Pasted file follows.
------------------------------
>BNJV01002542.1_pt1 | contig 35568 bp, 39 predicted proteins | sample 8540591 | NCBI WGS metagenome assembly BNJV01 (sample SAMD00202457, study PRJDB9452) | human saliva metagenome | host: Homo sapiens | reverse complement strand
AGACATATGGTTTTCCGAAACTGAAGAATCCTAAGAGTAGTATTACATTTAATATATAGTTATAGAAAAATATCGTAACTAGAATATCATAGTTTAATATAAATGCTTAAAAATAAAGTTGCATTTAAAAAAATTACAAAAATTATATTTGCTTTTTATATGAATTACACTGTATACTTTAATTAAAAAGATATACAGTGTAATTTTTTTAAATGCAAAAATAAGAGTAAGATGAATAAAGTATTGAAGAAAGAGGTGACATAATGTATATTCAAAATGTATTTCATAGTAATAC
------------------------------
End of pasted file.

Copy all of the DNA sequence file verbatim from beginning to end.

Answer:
>BNJV01002542.1_pt1 | contig 35568 bp, 39 predicted proteins | sample 8540591 | NCBI WGS metagenome assembly BNJV01 (sample SAMD00202457, study PRJDB9452) | human saliva metagenome | host: Homo sapiens | reverse complement strand
AGACATATGGTTTTCCGAAACTGAAGAATCCTAAGAGTAGTATTACATTTAATATATAGTTATAGAAAAATATCGTAACTAGAATATCATAGTTTAATATAAATGCTTAAAAATAAAGTTGCATTTAAAAAAATTACAAAAATTATATTTGCTTTTTATATGAATTACACTGTATACTTTAATTAAAAAGATATACAGTGTAATTTTTTTAAATGCAAAAATAAGAGTAAGATGAATAAAGTATTGAAGAAAGAGGTGACATAATGTATATTCAAAATGTATTTCATAGTAATAC